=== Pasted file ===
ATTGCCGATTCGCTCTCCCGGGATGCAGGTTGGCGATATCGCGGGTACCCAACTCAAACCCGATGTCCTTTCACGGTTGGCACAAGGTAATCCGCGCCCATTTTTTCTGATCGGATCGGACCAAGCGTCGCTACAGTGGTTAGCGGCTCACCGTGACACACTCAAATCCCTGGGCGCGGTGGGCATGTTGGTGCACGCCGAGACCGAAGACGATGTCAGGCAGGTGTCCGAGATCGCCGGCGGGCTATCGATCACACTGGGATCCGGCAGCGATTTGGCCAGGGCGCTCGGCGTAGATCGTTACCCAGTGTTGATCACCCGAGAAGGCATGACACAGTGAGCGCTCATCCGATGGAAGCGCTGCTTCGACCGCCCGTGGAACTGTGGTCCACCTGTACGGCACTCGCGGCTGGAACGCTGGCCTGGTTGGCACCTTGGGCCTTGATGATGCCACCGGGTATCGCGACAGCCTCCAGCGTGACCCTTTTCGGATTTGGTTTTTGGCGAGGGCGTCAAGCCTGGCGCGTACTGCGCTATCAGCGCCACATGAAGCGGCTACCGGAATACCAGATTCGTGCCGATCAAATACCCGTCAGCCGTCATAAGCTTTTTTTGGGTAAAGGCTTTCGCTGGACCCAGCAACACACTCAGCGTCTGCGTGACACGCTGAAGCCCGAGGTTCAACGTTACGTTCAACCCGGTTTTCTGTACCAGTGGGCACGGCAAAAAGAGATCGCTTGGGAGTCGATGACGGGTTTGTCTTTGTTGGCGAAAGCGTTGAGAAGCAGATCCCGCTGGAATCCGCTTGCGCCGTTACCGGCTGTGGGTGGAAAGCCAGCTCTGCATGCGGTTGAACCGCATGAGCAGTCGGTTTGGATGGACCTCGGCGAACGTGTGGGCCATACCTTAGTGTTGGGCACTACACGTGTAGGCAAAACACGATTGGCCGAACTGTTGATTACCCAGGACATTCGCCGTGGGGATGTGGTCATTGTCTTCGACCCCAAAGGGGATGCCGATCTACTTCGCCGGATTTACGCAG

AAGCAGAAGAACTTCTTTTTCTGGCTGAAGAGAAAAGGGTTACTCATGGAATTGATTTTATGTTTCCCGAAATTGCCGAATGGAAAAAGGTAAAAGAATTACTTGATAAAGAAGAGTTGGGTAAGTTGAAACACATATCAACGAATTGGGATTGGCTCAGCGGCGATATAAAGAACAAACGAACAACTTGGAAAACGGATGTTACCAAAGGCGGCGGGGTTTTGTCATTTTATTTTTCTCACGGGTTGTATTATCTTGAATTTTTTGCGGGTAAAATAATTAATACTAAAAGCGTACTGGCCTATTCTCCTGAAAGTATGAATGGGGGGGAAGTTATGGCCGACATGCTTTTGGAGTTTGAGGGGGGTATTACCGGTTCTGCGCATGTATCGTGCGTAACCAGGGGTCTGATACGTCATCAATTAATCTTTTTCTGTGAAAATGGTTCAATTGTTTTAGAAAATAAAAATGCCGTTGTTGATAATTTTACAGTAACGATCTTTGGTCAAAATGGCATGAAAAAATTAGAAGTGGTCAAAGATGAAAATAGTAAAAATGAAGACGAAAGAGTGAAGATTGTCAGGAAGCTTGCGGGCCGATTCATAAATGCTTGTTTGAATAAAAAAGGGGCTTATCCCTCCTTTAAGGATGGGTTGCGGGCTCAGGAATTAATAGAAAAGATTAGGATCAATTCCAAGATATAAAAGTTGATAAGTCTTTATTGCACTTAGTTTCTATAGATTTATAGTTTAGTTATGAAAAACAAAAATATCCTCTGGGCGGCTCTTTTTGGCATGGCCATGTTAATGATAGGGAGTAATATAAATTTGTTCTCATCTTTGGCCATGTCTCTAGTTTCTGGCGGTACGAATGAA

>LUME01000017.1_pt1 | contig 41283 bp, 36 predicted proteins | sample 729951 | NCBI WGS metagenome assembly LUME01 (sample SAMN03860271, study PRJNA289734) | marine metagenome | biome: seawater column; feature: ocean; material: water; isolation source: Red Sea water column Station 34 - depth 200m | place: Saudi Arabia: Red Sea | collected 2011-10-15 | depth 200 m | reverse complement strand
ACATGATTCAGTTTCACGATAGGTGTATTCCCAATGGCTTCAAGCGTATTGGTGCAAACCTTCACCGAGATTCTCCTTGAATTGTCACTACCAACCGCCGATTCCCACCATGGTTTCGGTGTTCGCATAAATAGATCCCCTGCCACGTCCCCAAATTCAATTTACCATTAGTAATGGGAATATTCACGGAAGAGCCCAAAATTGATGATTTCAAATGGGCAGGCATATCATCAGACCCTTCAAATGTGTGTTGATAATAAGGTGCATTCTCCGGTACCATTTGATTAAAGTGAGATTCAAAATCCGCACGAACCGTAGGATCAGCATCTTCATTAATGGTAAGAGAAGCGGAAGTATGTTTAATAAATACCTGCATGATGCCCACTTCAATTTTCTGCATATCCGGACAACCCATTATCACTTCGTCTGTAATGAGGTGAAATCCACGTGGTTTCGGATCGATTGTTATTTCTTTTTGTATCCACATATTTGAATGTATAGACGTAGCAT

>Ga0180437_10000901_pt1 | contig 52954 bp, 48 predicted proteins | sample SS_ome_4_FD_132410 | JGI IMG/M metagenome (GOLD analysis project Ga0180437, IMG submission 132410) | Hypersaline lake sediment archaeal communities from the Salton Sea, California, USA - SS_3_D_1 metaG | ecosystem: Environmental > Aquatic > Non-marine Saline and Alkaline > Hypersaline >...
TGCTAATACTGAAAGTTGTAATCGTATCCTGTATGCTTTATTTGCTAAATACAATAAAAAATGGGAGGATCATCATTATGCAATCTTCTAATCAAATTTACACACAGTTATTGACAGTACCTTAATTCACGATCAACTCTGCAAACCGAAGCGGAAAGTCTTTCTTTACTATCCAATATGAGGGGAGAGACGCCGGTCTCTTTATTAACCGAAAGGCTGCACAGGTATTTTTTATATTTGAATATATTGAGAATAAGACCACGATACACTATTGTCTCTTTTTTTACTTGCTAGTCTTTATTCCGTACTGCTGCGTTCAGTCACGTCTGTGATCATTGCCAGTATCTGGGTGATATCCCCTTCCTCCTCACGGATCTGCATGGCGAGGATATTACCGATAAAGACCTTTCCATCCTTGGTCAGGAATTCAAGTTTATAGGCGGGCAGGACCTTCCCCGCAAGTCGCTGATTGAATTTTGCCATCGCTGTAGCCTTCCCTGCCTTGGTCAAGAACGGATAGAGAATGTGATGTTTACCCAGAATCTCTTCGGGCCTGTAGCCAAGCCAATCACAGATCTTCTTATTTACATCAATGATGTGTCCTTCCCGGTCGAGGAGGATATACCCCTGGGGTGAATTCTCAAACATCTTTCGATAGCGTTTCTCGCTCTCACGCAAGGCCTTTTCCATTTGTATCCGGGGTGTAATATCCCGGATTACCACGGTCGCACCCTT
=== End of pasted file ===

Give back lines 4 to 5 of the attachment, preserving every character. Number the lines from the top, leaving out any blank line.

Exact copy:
ACATGATTCAGTTTCACGATAGGTGTATTCCCAATGGCTTCAAGCGTATTGGTGCAAACCTTCACCGAGATTCTCCTTGAATTGTCACTACCAACCGCCGATTCCCACCATGGTTTCGGTGTTCGCATAAATAGATCCCCTGCCACGTCCCCAAATTCAATTTACCATTAGTAATGGGAATATTCACGGAAGAGCCCAAAATTGATGATTTCAAATGGGCAGGCATATCATCAGACCCTTCAAATGTGTGTTGATAATAAGGTGCATTCTCCGGTACCATTTGATTAAAGTGAGATTCAAAATCCGCACGAACCGTAGGATCAGCATCTTCATTAATGGTAAGAGAAGCGGAAGTATGTTTAATAAATACCTGCATGATGCCCACTTCAATTTTCTGCATATCCGGACAACCCATTATCACTTCGTCTGTAATGAGGTGAAATCCACGTGGTTTCGGATCGATTGTTATTTCTTTTTGTATCCACATATTTGAATGTATAGACGTAGCAT

>Ga0180437_10000901_pt1 | contig 52954 bp, 48 predicted proteins | sample SS_ome_4_FD_132410 | JGI IMG/M metagenome (GOLD analysis project Ga0180437, IMG submission 132410) | Hypersaline lake sediment archaeal communities from the Salton Sea, California, USA - SS_3_D_1 metaG | ecosystem: Environmental > Aquatic > Non-marine Saline and Alkaline > Hypersaline >...